Though it's still in its infancy, the newly established Dryden VET Team has already made quite an impact on veterans organizations around the area. And that impact has helped the all-volunteer student group accomplish its goal: to make sure no veteran goes without, to honor their service and sacrifices, and to show respect, appreciation and gratitude for those who've served.
An acronym for 'Veterans Esteem Team,' siblings Abigail and Benjamin Koning formed the group when they heard some alarming statistics relating to veterans and suicide. In a July, 2016 report, the Veterans Administration cited that every single day some 20 veterans take their own lives. A majority of them—70 percent—were not regular users of VA services. To bridge the gap, the Konings set out to make a change. And they have. They've distributed goods to area veterans homes, and hosted a special VET dinner for local veterans and their spouses and/or significant others.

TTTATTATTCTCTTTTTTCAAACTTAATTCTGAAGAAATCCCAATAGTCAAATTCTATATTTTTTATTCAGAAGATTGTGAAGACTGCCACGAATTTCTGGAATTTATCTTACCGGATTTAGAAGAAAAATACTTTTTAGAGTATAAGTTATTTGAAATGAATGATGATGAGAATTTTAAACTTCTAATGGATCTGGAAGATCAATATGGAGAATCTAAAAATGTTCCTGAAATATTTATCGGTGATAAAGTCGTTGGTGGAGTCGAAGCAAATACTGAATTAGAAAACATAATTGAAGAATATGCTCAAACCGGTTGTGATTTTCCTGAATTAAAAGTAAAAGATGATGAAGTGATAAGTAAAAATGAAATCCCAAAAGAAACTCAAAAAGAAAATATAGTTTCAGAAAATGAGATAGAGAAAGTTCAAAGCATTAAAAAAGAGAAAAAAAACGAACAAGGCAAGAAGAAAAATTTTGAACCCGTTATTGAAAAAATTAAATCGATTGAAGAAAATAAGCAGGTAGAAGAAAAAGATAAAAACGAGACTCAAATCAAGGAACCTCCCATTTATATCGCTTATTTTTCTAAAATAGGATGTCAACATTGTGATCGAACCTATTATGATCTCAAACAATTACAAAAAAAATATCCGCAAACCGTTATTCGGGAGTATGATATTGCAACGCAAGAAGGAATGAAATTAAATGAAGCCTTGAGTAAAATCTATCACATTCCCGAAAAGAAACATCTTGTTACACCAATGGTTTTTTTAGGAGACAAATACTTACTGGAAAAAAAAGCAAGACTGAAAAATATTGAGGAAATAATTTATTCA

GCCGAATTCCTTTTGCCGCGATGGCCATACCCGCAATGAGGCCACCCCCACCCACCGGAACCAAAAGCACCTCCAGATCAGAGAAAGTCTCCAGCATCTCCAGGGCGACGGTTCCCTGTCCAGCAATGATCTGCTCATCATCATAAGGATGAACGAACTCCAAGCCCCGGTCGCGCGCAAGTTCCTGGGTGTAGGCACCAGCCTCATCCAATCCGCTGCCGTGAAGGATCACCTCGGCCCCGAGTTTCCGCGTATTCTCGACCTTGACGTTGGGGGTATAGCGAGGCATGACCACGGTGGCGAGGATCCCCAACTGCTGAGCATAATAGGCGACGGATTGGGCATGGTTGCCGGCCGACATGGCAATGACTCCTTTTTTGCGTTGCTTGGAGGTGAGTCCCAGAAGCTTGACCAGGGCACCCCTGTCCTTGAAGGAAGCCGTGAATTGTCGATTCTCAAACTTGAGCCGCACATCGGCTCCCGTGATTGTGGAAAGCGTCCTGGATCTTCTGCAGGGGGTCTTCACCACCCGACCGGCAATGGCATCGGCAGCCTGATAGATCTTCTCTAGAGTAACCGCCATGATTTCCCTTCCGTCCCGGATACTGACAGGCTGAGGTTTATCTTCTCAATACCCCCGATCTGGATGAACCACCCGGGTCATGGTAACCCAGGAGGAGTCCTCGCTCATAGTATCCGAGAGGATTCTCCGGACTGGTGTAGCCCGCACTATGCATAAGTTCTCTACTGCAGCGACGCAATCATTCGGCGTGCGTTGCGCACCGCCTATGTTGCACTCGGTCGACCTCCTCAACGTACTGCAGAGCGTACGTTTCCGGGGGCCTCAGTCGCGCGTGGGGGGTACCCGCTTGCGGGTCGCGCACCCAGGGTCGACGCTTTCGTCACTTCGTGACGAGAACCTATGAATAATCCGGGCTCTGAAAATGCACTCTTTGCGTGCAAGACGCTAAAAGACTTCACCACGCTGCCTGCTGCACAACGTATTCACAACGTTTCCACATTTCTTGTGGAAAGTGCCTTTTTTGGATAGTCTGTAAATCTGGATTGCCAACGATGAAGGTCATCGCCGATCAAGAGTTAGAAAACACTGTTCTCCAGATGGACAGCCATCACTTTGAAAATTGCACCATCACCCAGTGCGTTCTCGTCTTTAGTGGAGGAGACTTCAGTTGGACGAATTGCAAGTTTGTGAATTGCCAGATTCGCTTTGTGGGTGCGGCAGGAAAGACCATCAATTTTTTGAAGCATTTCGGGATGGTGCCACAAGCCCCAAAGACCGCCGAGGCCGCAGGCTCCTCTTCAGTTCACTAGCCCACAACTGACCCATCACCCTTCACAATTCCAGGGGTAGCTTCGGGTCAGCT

They've also caught the eye—and wallets—of area civic organizations, who've helped boost the young organization by generous financial contributions. Recently, the Imlay City Eagles and the 40 et 8 Veterans group of Lapeer gave cash donations to the VET. Last year, the Imlay City Lions Club stepped up with a $300 contribution, and area veterans have helped the VET youths raise awareness by marching along side of them in summer festival parades.
In the short time that VET has existed, the young group of young people has already made a big impression and impact in the area. As always, the overwhelming support demonstrated by local civic groups, business owners and residents is second to none. These donors offer more than financial contributions. They offer encouragement, and reinforce the benevolent notion that individually and collectively, we have the power to change our world.